Recentemente, a falta de artigos que visam fornecer orientação quanto ao uso do índice glicêmico foi apontada como causa de sua baixa utilização na educação nutricional. O objetivo do presente trabalho é oferecer suporte para o uso do índice glicêmico como ferramenta a ser adotada na educação nutricional, para estimular o consumo preferencial de alimentos que apresentem menores valores nesse indicador. Foram selecionados estudos publicados nos últimos doze anos, além de estudos clássicos referentes ao tema, indexados nos bancos de dados MedLine, ScienceDirect, SciELO e Lilacs, que exploraram a importância do índice glicêmico e os fatores que interferem em seu valor. A elaboração de listas agrupando os alimentos segundo o índice glicêmico deve ser feita com base nas informações encontradas em tabelas e sites específicos. Essa é uma estratégia interessante que deve ser conduzida de maneira criteriosa, considerando-se os hábitos alimentares do público assistido. Para resultar em resposta glicêmica pós-prandial mais baixa, os produtos de alto índice glicêmico devem ser ingeridos em associação com alimentos ricos em proteína e pobres em gordura, com óleos de boa qualidade, com alimentos menos processados por ricos em fibras, evitando-se os com alto teor em cafeína. O índice glicêmico deve ser considerado uma ferramenta adicional para a escolha de alimentos fonte de carboidratos, os quais devem ser incluídos em uma dieta nutricionalmente equilibrada, capaz de promover e/ou manter tanto o peso corporal adequado quanto a saúde.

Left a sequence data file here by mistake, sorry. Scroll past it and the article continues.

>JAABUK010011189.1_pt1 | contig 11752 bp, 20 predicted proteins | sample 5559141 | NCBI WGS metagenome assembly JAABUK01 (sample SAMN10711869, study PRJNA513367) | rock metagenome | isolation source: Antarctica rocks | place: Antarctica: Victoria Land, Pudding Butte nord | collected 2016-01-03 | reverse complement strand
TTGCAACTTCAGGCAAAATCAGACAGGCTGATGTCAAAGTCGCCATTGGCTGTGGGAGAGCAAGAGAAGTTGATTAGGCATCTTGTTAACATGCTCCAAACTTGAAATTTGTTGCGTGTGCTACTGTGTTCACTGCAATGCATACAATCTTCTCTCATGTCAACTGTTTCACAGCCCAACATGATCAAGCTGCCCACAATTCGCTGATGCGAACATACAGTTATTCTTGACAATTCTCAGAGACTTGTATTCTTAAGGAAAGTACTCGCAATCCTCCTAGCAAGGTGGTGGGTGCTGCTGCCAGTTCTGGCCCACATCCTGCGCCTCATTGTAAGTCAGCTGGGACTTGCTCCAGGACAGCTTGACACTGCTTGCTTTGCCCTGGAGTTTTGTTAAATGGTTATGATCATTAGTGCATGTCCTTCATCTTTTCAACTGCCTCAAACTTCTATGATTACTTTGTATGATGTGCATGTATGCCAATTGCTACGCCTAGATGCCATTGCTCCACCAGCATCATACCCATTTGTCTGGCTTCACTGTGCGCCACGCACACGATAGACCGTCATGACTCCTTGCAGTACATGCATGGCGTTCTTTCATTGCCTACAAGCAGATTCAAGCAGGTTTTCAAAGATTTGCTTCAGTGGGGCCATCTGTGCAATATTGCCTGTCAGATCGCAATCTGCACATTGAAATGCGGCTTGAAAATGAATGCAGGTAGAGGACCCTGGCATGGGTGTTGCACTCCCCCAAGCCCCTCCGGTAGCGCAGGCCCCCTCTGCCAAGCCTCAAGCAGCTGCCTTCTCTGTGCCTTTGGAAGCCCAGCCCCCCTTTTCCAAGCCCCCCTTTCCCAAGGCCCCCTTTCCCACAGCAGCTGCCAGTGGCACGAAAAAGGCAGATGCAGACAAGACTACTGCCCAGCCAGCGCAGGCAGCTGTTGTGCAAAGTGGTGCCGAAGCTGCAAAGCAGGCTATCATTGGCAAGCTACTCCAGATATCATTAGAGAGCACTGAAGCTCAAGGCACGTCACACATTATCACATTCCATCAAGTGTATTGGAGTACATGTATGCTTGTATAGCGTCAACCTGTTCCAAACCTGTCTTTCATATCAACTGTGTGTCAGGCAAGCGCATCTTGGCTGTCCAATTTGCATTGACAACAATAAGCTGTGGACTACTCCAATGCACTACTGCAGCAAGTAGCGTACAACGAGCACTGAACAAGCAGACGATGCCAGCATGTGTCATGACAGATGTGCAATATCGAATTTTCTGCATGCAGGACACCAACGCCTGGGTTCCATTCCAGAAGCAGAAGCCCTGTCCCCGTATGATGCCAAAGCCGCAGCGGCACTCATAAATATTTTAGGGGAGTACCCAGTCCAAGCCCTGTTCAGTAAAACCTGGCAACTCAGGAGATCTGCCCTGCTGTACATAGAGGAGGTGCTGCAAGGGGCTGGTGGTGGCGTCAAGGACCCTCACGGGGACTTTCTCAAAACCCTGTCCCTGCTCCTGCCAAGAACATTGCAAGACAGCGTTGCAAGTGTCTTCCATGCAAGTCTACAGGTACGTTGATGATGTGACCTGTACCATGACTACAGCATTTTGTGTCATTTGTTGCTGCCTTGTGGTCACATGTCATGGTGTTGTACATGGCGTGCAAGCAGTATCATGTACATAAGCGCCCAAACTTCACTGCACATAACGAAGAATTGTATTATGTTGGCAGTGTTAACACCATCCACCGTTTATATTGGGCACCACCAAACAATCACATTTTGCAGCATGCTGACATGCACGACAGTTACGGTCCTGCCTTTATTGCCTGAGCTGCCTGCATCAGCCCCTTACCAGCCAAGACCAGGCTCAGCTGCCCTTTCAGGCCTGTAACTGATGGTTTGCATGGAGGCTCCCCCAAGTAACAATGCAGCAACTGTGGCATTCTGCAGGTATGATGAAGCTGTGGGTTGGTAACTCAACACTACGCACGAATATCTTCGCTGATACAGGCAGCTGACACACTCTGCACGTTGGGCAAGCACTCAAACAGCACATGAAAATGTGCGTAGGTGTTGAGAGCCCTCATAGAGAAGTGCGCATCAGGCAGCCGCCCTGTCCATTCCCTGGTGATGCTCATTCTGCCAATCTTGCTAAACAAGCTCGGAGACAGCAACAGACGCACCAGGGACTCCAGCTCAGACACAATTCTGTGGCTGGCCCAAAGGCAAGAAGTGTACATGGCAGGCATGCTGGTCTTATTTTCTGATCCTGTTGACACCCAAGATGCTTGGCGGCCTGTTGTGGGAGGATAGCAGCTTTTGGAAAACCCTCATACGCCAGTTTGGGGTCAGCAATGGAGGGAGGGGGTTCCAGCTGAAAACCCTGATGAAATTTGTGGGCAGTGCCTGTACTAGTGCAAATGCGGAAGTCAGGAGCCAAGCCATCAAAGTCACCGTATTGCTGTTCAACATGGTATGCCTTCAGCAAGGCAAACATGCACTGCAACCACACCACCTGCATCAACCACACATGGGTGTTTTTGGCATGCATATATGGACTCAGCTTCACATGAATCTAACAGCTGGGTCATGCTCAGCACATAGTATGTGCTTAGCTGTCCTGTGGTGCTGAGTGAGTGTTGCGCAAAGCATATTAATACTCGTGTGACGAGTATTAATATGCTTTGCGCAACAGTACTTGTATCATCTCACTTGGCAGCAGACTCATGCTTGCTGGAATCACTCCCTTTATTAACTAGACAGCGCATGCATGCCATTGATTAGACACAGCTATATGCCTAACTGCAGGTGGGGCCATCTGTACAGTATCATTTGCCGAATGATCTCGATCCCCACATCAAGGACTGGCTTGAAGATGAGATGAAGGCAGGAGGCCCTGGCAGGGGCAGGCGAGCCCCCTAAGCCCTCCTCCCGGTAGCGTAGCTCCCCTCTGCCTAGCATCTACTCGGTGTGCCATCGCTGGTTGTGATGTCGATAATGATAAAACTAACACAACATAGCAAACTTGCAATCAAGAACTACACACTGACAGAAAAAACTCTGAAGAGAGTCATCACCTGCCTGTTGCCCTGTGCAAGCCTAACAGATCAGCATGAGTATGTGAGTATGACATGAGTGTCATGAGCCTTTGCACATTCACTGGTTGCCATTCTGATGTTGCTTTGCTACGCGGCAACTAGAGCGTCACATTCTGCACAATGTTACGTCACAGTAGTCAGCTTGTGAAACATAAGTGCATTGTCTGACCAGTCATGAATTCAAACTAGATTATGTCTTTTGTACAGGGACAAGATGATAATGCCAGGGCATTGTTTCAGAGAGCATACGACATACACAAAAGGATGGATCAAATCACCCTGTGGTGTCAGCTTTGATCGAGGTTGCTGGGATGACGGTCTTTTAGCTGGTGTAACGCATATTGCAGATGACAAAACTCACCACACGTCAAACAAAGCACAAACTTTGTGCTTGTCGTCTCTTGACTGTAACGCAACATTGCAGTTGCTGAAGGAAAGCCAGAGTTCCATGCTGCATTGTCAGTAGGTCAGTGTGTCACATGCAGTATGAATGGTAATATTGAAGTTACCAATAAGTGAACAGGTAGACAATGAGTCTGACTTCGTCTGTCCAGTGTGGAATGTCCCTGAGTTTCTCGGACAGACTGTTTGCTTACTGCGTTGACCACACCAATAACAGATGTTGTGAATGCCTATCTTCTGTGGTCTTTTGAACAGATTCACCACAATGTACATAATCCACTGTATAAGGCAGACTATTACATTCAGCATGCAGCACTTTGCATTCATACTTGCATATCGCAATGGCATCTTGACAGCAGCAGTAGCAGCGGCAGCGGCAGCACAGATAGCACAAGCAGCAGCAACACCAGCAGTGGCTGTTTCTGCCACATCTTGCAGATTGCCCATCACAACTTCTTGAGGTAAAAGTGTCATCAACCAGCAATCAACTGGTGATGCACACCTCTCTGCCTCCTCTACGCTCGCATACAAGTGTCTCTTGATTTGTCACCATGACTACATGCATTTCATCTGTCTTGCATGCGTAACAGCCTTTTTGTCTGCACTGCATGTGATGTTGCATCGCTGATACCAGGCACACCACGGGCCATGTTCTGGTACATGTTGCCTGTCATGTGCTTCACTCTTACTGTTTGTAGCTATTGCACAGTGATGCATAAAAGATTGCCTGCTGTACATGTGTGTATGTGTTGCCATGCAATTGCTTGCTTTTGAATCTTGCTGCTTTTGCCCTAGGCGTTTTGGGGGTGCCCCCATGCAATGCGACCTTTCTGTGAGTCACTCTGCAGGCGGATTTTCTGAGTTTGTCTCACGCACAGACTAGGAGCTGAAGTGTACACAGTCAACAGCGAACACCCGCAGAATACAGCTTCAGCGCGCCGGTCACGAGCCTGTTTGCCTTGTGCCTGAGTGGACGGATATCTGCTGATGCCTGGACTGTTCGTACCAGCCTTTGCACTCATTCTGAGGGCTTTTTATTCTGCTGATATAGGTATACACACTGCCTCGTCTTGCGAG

Doenças crônicas; Educação alimentar e nutricional; Glicemia; Índice glicêmico


COMMUNICATION | COMUNICAÇÃO

Use of the glycemic index in nutrition education

Uso do índice glicêmico na educação nutricional

Flávia Galvão Cândido; Elisângela Vitoriano Pereira; Rita de Cássia Gonçalves Alfenas